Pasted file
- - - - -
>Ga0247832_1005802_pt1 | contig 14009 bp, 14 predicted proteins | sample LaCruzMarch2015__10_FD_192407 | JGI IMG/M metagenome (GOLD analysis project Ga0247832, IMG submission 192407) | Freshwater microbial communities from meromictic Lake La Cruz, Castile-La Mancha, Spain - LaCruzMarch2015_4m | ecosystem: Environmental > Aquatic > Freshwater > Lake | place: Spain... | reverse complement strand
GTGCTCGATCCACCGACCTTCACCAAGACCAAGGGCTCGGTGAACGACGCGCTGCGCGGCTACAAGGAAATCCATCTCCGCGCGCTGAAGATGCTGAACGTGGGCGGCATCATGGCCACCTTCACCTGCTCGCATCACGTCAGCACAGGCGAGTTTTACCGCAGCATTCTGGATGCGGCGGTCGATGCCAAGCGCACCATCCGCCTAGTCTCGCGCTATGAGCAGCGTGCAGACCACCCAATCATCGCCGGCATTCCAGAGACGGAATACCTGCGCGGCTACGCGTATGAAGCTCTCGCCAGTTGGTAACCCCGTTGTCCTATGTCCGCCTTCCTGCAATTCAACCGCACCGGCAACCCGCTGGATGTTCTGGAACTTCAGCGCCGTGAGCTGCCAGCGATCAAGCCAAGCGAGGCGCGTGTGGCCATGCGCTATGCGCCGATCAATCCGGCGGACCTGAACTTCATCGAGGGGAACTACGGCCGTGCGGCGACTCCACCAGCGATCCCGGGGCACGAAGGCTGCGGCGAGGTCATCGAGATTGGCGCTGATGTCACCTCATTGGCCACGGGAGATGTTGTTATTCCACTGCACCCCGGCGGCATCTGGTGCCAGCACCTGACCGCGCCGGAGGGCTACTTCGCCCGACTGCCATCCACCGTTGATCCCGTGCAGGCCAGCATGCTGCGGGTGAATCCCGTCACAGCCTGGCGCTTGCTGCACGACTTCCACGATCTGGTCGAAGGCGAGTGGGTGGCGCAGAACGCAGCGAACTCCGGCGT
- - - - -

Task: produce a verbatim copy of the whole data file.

>Ga0247832_1005802_pt1 | contig 14009 bp, 14 predicted proteins | sample LaCruzMarch2015__10_FD_192407 | JGI IMG/M metagenome (GOLD analysis project Ga0247832, IMG submission 192407) | Freshwater microbial communities from meromictic Lake La Cruz, Castile-La Mancha, Spain - LaCruzMarch2015_4m | ecosystem: Environmental > Aquatic > Freshwater > Lake | place: Spain... | reverse complement strand
GTGCTCGATCCACCGACCTTCACCAAGACCAAGGGCTCGGTGAACGACGCGCTGCGCGGCTACAAGGAAATCCATCTCCGCGCGCTGAAGATGCTGAACGTGGGCGGCATCATGGCCACCTTCACCTGCTCGCATCACGTCAGCACAGGCGAGTTTTACCGCAGCATTCTGGATGCGGCGGTCGATGCCAAGCGCACCATCCGCCTAGTCTCGCGCTATGAGCAGCGTGCAGACCACCCAATCATCGCCGGCATTCCAGAGACGGAATACCTGCGCGGCTACGCGTATGAAGCTCTCGCCAGTTGGTAACCCCGTTGTCCTATGTCCGCCTTCCTGCAATTCAACCGCACCGGCAACCCGCTGGATGTTCTGGAACTTCAGCGCCGTGAGCTGCCAGCGATCAAGCCAAGCGAGGCGCGTGTGGCCATGCGCTATGCGCCGATCAATCCGGCGGACCTGAACTTCATCGAGGGGAACTACGGCCGTGCGGCGACTCCACCAGCGATCCCGGGGCACGAAGGCTGCGGCGAGGTCATCGAGATTGGCGCTGATGTCACCTCATTGGCCACGGGAGATGTTGTTATTCCACTGCACCCCGGCGGCATCTGGTGCCAGCACCTGACCGCGCCGGAGGGCTACTTCGCCCGACTGCCATCCACCGTTGATCCCGTGCAGGCCAGCATGCTGCGGGTGAATCCCGTCACAGCCTGGCGCTTGCTGCACGACTTCCACGATCTGGTCGAAGGCGAGTGGGTGGCGCAGAACGCAGCGAACTCCGGCGT